I have spent about half my life now in rural America, so I am familiar with silos. But it surprised me when I saw the following words in a recent New York Times post.
That’s because A.I. can instantly sort through millions of variables and provide recommendations to doctors, insurers, pharmacies and just about anyone else involved in a patient’s care. And that could be the game-changer the health care industry needs to improve care while lowering costs.
One of the biggest challenges to making effective use of A.I. in health care is that data “remains uncollected, siloed or otherwise inaccessible,” according to McKinsey & Company
The “AI” in the quote above is artificial intelligence.
I have been a database guy since the early 1990s. My Aspie traits along with my deafness seemed to make database work a natural part of my work-life, and I think I was pretty good at it. I was the first one to come up with a tool that allowed our engineering division to share data with our Mexican factories. It was quite a success back then, even if it was at a speed about a thousand times slower than it is now.
Even back in those days I dreamed of the time when the rest of the world would come to appreciate the advantages of nationwide, and even worldwide, databases of information sharing that seemed obvious to me. Now, twenty years since I left corporate life I can see that beginning to finally happen. But, it seems to be going at a snails pace. 😌
If I believe the TV shows, and that is pretty dangerous assumption, most of the law enforcement databases are now shared. Fingerprints and even DNA from other municipalities can be readily found. I don’t think this sharing is by any means complete but it is assuredly further along than medical data.
I can remember just 20 years ago when we moved to our current small town that the doctors and dentists office spaces were filled with rack after race of manila folders containing paper copies of all patient’s tests and procedures. Somewhere along the line those folders disappeared and were put on a local computer database. That was a big step forward but only a step.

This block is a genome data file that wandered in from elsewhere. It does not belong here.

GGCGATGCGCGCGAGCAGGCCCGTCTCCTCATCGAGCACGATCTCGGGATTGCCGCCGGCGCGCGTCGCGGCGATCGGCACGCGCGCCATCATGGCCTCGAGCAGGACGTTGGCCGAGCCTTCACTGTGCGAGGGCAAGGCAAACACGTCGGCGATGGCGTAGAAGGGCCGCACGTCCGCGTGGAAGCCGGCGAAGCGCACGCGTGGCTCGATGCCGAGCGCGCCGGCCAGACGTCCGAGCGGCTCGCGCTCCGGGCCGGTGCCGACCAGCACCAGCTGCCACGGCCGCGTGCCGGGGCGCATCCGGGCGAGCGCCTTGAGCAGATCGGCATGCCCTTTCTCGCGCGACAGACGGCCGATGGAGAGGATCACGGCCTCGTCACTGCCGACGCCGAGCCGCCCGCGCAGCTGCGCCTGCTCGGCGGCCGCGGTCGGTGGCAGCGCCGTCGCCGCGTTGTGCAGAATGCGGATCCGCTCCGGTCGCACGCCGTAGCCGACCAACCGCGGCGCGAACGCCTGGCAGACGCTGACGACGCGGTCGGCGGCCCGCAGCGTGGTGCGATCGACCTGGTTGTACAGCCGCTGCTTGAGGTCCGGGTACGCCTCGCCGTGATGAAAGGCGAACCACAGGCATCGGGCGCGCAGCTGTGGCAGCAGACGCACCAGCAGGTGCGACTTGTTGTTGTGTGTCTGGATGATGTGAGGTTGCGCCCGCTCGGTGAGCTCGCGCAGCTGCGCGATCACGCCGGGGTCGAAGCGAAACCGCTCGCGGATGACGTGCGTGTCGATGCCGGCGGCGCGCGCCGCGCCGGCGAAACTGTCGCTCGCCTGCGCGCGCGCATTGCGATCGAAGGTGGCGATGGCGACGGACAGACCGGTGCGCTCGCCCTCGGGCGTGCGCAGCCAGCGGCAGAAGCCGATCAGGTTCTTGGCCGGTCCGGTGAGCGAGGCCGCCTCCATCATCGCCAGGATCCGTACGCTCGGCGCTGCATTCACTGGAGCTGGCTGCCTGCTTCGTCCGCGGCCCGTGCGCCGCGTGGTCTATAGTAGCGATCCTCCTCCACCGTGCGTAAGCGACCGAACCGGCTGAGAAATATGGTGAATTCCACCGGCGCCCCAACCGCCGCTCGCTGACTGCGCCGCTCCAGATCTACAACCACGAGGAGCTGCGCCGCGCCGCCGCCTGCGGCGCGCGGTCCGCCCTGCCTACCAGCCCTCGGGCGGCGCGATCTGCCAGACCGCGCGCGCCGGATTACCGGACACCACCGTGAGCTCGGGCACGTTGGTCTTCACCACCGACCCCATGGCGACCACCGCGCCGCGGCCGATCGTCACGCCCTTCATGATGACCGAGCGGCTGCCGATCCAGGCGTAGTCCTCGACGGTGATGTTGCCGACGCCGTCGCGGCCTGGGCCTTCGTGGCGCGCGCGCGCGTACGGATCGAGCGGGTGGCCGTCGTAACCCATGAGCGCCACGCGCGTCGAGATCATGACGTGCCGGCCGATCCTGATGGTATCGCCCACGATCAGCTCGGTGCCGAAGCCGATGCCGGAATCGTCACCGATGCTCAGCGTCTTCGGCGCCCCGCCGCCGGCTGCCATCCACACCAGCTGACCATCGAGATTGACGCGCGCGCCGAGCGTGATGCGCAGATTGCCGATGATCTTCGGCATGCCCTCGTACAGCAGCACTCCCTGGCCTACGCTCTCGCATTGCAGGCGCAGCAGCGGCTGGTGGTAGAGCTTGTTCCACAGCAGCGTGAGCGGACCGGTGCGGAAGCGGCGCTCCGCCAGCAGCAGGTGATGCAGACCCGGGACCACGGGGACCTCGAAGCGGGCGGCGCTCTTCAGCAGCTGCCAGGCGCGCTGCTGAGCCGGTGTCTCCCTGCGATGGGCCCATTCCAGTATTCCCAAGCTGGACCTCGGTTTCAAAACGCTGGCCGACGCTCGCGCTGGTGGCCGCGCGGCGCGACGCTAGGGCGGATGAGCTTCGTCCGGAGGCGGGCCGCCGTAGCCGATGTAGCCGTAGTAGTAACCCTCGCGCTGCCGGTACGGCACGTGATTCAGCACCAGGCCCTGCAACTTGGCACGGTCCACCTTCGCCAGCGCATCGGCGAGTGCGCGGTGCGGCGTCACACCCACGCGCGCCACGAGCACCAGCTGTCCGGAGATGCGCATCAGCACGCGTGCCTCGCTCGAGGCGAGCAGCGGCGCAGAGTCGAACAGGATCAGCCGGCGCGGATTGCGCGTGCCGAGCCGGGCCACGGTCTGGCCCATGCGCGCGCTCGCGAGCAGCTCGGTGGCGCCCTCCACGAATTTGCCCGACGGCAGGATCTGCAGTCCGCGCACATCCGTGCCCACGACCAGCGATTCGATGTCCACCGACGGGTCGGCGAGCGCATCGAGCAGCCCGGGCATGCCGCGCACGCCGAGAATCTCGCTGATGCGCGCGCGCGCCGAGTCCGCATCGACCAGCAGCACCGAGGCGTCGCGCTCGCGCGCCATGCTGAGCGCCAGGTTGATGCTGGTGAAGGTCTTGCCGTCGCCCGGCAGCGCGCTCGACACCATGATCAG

The popular media company WebMD was initially formed in 2000 with the idea of consolidating medical data in a central location. That seemed to have been abandoned fairly quickly and WebMD turned into a medical information magazine for laymen and some in the medical field. I guess it’s time just hadn’t come yet, or maybe an Elon Musk to champion it.
With the constant consolidation of medical practices and hospitals going on now, medical databases are growing to regional ones. One doctor can see all the tests you have had so unnecessarily repeating them is finally gone. But, if you have to go to a doctor or hospital outside that healthcare unit everything disappears.
In conclusion, while databases have expanded they are still a long ways from being universally accessible. Until that happens mistakes will be made and tests will continue to be repeated. The medical database silos are getting bigger, but they are still just isolated silos instead of clouds. 😁